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ABSTRACT: Controversy continues over the effects of bleaching treatments on tooth structures in the literature. In addition to tooth sensitivity, a number of studies have reported adverse effects of bleaching procedures on dental hard tissues, including decreased hardness, fracture toughness, flexural strength, and other changes in the mechanical properties. The purpose of this in vitro study was to investigate the effect of casein phosphopeptide-amorphous calcium phosphate (CPP-ACP) application on the flexural strength (FS) of bleached teeth.
One hundred twenty blocks (2 × 3 × 8 mm) were prepared from the middle portion of the facial surfaces of 120 sound bovine teeth. Specimens were randomly divided into six groups (n=20). Group 1 consisted of the control group, stored in distilled water at 37 °C. The experimental groups (2 to 6) were immersed in CPP-ACP (0.5 h/d for 14 days, twice daily), 9.5% hydrogen peroxide (HP) (0.5 h/d, twice daily for 14 days), 9.5% HP+CPP-ACP, 38% HP (1 h/d, twice weekly for 2 weeks), and 38% HP+CPP-ACP, respectively. Flexural strength test was performed 24 hours after the last treatment session using a universal testing machine with a crosshead speed of 0.5 mm/min. Results were analyzed by two-way analysis of variance (ANOVA) and a post hoc Tukey's test (á=0.05).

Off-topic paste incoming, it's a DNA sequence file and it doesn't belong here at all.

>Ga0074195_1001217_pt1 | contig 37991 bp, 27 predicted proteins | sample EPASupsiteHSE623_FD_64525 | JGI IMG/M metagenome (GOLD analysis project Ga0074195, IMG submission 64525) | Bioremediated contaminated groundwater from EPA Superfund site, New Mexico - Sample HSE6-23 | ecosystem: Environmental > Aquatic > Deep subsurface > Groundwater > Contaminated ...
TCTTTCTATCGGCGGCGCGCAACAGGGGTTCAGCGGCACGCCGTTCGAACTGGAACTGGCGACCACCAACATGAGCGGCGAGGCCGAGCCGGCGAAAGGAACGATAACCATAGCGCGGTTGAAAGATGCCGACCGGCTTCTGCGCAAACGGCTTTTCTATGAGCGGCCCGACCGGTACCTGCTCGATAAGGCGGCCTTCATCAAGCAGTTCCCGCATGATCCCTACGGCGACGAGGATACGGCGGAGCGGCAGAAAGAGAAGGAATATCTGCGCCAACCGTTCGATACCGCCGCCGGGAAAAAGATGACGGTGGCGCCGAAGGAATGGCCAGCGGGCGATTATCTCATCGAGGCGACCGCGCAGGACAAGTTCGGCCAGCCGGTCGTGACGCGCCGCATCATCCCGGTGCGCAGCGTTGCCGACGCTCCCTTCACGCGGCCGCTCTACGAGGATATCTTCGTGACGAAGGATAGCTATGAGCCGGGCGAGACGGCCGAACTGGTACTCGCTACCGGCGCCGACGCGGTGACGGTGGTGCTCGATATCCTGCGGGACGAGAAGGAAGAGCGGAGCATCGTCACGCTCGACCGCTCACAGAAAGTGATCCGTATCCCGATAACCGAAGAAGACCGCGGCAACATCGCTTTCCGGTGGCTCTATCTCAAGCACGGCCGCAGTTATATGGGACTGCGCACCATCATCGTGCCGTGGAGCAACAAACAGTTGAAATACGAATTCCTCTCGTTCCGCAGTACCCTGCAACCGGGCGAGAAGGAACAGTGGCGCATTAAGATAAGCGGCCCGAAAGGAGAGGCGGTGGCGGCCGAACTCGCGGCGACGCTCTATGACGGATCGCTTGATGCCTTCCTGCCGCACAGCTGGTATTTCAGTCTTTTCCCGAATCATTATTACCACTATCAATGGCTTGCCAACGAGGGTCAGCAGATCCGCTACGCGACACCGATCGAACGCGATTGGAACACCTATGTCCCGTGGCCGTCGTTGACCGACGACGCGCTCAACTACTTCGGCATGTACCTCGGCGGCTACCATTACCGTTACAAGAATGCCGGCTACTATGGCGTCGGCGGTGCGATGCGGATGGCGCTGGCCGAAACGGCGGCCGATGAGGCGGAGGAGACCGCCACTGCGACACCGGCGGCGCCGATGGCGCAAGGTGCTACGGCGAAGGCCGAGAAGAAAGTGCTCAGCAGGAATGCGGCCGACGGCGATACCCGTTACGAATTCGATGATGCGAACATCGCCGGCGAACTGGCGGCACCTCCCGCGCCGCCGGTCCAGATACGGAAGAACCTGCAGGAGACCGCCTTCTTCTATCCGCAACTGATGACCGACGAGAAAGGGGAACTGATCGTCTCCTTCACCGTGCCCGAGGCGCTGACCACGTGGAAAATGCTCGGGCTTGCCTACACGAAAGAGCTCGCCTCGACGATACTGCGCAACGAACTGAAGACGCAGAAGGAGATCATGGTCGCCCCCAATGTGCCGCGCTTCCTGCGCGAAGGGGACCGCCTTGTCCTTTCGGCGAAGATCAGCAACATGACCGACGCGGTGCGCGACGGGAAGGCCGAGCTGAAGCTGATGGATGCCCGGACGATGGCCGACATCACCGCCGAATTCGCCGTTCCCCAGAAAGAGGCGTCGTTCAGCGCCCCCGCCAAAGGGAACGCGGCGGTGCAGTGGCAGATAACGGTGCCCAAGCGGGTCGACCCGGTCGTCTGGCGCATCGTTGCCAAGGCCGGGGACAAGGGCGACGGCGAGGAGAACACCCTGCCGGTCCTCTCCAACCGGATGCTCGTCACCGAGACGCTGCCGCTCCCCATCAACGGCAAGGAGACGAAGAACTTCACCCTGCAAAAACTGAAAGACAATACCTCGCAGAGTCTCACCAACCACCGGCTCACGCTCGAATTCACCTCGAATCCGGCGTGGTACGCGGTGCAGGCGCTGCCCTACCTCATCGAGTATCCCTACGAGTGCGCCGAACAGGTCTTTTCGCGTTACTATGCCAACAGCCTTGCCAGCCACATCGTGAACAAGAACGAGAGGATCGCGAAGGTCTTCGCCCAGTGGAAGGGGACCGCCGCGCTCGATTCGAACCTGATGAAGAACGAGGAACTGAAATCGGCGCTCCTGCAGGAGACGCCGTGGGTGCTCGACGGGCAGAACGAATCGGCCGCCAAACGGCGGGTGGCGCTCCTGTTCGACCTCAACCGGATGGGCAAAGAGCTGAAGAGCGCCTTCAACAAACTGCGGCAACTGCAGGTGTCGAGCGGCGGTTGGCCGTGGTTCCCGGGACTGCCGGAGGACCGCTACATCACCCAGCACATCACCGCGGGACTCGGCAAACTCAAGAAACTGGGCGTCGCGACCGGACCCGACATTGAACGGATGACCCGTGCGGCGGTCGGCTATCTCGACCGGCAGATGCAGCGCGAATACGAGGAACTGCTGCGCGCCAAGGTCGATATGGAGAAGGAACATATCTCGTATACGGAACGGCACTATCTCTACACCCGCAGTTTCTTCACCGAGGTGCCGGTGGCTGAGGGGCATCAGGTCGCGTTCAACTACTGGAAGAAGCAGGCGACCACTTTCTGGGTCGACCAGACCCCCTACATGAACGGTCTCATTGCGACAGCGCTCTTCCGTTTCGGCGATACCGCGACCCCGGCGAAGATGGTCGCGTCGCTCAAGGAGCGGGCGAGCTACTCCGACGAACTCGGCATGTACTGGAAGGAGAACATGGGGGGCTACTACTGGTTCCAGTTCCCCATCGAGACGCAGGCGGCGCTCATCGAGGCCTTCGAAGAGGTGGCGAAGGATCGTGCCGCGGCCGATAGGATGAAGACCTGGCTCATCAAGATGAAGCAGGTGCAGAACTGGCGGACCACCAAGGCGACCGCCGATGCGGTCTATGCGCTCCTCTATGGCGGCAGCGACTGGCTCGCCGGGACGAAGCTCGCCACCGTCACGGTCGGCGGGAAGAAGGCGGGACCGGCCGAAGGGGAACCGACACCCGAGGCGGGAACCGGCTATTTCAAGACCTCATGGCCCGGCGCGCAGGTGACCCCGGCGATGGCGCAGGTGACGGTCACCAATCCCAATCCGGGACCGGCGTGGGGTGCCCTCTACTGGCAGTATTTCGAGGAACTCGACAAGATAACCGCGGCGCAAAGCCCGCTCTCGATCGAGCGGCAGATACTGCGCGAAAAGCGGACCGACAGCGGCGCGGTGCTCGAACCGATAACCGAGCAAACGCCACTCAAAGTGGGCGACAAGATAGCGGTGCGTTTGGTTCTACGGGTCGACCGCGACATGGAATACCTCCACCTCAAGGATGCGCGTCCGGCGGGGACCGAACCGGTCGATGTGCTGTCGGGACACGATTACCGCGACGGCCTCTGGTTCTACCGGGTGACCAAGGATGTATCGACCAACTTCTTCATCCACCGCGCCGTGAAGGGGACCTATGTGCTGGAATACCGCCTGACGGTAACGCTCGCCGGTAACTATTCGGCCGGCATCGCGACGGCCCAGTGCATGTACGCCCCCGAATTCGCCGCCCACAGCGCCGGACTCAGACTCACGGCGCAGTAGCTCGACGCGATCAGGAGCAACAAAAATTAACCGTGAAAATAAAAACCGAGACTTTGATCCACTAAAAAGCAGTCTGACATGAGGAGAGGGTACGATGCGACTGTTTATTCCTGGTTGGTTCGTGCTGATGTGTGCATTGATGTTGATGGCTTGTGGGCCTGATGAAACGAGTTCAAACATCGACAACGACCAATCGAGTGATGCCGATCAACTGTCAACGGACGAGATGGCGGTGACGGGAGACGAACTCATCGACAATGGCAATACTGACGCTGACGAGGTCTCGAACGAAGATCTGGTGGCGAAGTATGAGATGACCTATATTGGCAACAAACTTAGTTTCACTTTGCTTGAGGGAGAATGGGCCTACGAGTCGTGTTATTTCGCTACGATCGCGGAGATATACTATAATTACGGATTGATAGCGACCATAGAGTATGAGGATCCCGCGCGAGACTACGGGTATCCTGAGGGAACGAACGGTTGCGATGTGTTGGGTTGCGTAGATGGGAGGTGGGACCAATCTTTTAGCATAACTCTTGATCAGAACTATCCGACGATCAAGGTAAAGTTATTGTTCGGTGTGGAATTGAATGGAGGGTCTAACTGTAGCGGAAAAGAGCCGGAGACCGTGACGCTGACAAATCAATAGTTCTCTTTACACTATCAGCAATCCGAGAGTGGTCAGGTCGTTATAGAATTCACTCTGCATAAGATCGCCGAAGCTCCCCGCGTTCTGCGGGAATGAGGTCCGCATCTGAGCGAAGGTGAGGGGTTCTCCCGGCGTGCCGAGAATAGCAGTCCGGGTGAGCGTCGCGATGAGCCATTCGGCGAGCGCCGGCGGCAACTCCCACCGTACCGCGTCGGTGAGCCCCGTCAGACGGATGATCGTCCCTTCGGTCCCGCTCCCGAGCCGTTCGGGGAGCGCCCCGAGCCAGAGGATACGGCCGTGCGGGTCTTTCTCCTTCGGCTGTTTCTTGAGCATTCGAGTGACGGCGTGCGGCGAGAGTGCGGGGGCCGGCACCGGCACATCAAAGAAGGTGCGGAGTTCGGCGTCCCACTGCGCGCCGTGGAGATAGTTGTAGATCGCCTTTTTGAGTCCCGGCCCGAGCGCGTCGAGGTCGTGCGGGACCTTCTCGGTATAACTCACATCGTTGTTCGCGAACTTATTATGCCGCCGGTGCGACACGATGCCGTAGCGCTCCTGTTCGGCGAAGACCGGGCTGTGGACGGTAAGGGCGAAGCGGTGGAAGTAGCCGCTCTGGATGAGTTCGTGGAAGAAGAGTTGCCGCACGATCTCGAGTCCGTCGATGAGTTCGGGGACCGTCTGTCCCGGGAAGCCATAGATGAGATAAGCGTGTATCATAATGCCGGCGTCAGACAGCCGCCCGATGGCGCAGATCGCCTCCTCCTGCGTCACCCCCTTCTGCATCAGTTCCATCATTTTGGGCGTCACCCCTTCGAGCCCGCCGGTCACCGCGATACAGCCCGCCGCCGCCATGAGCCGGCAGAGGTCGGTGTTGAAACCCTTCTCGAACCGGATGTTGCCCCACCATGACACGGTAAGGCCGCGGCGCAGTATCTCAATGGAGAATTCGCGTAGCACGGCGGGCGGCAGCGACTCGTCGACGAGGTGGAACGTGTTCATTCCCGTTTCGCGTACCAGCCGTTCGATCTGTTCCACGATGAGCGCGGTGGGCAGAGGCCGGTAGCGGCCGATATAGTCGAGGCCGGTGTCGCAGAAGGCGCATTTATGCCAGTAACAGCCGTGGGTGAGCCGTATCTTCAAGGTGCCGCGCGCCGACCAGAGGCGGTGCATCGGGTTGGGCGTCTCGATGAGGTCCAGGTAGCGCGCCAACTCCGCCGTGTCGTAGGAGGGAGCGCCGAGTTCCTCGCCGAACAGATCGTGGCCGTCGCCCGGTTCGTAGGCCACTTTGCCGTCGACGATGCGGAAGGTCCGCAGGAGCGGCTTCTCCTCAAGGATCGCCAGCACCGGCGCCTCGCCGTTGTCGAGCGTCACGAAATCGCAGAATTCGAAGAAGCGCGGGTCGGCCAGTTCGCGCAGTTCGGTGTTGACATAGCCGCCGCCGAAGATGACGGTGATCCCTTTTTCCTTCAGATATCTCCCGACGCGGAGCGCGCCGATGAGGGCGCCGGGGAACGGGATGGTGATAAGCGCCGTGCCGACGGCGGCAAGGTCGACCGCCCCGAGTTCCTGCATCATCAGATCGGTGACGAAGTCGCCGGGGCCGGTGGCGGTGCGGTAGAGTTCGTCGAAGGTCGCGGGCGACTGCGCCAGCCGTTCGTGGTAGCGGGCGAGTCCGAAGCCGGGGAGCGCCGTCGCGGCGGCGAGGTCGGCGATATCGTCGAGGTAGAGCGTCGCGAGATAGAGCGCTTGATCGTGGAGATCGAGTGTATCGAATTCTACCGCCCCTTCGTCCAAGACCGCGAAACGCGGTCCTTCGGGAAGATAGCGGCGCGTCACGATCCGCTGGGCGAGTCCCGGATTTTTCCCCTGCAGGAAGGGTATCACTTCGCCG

Mean ± SD values for FS were 179.50 ± 24.16, 194.00 ± 21.31, 155.25 ± 32.7, 177.50 ± 30.15, 158.50 ± 27.49, and 177.50 ± 28.09 MPa, respectively. Statistically significant differences were observed in FS values between groups (p<0.05). Tukey analysis showed that using CPP-ACP subsequent to both bleaching techniques has a significant effect on tooth flexural strength.
Simulated in-office or at-home bleaching regimens performed in the absence of saliva decrease the FS of tooth structure. Application of CPP-ACP subsequent to both bleaching regimens could compensate for the decreased FS of the bovine enamel-dentin complex in this environment.
Operative Dentistry 08/2011; 36(4):372-9. · 1.31 Impact Factor